When a customer orders a latte from a café, they’re asking for two ingredients to be combined in a single vessel: espresso and freshly steamed milk. Well-steamed milk (with microfoam evenly distributed throughout) is what can take a latte from passable to excellent, but it’s a nuanced and multistepped process.
First—and this step must never be skipped for any reason—purge the steam wand into a damp towel or drip tray before beginning. Then, start with cold milk in a clean pitcher. Pour enough milk so that the pitcher is 1/3 to 1/2 full. Use a pitcher roughly one size larger than the drink you’re preparing. For example, use a 12-ounce pitcher when preparing milk for an 8-ounce beverage. This allows room for the milk to swirl and aerate, and ensures the volume of milk will be deep enough to properly submerge the steam wand.
Submerge the end of the wand into the milk, just below the surface of the milk. I use the line where the tip of the steam wand screws on to the end of the wand as a guide, lining it up with the surface of the milk. You’re ready to steam!
Turn on the steam wand to full pressure. Immediately lower the pitcher slightly to aerate the milk, allowing the steam tip to rest at the surface of the milk, creating a frothing noise. This noise is your indicator that you are producing foam. It shouldn’t be terribly loud, and definitely not screaming, just the intermittent sound of air escaping from the milk.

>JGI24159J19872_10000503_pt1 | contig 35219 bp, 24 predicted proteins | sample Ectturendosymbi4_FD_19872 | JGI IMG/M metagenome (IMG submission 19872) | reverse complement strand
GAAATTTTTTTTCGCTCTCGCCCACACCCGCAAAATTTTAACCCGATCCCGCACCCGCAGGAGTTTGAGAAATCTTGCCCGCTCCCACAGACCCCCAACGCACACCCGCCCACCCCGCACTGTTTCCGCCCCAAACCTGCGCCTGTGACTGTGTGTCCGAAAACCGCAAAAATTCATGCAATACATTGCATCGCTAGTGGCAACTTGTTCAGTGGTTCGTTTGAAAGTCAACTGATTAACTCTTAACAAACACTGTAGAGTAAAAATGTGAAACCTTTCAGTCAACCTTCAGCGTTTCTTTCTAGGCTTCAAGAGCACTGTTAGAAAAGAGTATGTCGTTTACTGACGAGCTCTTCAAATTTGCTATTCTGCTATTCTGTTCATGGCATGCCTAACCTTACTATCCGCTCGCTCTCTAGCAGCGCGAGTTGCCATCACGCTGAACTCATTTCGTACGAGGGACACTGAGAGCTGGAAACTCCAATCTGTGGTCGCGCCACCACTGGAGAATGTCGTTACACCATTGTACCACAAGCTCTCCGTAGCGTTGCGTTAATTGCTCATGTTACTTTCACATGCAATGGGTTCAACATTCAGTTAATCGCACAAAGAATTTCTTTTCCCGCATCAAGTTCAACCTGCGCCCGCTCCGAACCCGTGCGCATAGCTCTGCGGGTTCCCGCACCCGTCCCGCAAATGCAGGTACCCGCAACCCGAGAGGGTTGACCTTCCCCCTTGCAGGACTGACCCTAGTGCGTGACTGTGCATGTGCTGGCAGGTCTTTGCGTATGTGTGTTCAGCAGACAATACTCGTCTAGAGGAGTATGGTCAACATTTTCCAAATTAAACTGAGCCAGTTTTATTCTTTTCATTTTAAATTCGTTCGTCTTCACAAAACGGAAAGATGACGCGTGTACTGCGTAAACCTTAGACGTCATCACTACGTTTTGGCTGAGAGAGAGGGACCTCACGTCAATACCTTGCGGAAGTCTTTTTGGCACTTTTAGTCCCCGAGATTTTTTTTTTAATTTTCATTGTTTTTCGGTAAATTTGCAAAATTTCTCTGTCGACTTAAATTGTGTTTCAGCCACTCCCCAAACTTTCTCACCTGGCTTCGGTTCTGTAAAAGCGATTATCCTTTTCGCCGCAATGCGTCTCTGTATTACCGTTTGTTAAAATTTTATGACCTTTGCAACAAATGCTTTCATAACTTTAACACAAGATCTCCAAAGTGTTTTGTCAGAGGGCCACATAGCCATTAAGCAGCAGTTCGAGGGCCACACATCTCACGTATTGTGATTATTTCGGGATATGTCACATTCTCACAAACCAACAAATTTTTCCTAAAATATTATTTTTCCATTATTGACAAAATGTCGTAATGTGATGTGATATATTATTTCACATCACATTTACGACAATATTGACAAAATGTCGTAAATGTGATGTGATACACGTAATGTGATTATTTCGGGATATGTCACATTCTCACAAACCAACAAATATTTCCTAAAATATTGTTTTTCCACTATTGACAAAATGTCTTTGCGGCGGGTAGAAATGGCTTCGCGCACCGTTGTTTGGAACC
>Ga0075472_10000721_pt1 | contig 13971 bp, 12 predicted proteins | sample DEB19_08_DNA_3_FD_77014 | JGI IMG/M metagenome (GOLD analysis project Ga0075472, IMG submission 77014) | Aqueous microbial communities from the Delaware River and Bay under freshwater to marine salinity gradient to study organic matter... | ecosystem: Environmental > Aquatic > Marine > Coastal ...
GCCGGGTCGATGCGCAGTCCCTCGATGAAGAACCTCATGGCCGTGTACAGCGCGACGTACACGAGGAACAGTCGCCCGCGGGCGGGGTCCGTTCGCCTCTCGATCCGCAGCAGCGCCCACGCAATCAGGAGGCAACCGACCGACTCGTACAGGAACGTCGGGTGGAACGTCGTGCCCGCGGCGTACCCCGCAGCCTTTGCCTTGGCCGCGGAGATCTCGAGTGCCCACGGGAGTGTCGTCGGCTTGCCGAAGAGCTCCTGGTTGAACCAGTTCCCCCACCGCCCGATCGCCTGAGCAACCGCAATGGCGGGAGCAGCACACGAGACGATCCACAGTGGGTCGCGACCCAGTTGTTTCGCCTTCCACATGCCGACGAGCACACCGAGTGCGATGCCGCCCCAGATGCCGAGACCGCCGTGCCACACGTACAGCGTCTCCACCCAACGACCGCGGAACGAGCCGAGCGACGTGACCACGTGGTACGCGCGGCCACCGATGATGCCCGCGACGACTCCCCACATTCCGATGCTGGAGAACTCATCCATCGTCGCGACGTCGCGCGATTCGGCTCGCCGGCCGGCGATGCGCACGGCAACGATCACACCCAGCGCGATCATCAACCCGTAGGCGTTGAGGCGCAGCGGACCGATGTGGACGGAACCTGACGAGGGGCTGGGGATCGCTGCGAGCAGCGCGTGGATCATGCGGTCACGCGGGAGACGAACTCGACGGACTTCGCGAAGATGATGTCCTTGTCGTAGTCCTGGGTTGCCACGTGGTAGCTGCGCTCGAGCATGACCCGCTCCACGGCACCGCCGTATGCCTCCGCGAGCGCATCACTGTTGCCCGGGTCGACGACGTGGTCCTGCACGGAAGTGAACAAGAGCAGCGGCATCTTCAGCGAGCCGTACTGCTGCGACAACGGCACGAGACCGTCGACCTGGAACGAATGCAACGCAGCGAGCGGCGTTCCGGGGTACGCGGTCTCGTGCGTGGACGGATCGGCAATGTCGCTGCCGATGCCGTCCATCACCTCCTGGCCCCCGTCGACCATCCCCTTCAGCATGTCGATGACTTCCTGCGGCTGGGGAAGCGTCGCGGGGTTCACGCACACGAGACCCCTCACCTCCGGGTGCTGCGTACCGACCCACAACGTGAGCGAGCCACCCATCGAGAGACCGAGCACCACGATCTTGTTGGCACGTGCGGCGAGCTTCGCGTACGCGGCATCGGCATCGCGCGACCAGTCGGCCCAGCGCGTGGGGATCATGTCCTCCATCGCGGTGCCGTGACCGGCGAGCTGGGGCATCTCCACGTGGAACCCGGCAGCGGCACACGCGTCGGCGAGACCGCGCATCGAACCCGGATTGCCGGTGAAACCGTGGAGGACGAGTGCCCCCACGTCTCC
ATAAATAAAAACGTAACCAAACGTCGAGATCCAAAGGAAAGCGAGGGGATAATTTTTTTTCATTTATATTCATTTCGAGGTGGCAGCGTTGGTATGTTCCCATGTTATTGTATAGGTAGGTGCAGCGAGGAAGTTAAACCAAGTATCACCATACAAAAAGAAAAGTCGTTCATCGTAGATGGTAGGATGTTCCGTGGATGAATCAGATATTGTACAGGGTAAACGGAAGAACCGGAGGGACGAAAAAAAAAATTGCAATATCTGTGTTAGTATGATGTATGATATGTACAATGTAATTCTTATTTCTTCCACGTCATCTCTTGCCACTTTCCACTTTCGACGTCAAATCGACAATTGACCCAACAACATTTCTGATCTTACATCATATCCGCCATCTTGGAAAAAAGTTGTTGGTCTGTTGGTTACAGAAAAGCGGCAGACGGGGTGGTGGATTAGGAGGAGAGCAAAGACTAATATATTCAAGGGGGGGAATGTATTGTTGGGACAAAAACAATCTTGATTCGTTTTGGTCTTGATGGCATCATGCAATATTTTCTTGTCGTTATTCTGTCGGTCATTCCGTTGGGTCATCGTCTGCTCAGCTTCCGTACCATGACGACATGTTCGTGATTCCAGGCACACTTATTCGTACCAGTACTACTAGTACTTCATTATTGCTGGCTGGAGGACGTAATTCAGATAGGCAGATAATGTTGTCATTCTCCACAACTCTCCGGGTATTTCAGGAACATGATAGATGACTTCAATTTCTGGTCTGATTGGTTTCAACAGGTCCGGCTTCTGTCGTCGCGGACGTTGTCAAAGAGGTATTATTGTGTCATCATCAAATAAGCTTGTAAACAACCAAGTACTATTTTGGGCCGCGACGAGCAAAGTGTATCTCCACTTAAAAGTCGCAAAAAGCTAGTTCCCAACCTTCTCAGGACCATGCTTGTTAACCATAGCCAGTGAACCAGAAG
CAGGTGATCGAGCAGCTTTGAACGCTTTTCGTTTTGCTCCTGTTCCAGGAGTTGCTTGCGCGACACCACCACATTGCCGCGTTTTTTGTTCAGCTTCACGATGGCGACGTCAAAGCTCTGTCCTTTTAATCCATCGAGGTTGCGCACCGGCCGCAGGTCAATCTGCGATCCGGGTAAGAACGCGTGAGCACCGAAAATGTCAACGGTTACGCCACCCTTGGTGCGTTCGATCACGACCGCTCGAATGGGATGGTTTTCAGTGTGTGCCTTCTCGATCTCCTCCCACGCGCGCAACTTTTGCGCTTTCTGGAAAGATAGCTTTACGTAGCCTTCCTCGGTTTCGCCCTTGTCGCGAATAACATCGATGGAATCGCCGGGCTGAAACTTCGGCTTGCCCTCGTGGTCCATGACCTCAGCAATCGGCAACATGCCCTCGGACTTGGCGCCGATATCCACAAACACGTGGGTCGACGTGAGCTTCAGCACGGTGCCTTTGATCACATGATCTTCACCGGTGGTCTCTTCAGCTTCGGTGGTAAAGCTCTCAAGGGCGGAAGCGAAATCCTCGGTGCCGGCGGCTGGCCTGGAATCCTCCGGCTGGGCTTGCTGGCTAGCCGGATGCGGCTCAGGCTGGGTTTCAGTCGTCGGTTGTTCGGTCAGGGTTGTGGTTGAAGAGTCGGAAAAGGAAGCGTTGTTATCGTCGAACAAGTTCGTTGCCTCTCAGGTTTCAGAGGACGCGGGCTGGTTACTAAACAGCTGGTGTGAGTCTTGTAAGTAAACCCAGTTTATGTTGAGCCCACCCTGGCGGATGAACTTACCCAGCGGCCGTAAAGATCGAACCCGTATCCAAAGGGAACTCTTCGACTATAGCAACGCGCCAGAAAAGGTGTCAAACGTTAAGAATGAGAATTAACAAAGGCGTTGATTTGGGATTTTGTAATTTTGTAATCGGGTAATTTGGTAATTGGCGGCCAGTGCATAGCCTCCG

When aeration begins, you want to begin making a whirlpool in the pitcher. This ensures controlled, even heating as the spinning motion breaks large bubbles caused by aeration into tiny bubbles called microfoam. When milk isn’t swirling, it often rolls over itself, which can lead to hot milk shooting out of the pitcher—both messy and dangerous.
As the milk swirls, bring your other hand down (the one that turned on the steam wand) and press it against the pitcher to feel the temperature of the milk. Aeration must be completed before 100 degrees Fahrenheit (bubbles caused by aeration beyond this point may not have time to get broken down by the whirlpool). That’s the moment you just start to feel warmth on your hand. Once the milk reaches this temperature (“barely warm to the touch”) you are done aerating and ready to move on to the next phase.
Submerge the end of the steam wand so it’s beneath the surface of the milk, but not touching the walls or the bottom of the pitcher. Now you’ll heat the milk to its final temperature (between 120 to 150 degrees, depending on the beverage and the best practices set by your café). At this temperature, the milk will be too hot to hold your hand against, but not so hot that you can’t lightly touch the side of the pitcher.
You may need to adjust the angle of the pitcher to encourage the milk to spin in a whirlpool-like motion. In this way, you’ll whip the textured foam from the surface throughout the entire pitcher. When the milk becomes too hot to hold on to, turn off the steam pressure. Set the milk on the counter, wipe the steam wand off using a dedicated (damp) steam wand towel, and purge the wand one last time.
There may be a few large bubbles on the surface of your milk—a couple gentle taps of the pitcher on the counter should pop these. Give the milk a swirl or two, and you’re ready to pour it into your cup and make a customer’s latte dreams come true!
—Nathanael May is the director of coffee and green coffee buyer for Portland Roasting Coffee.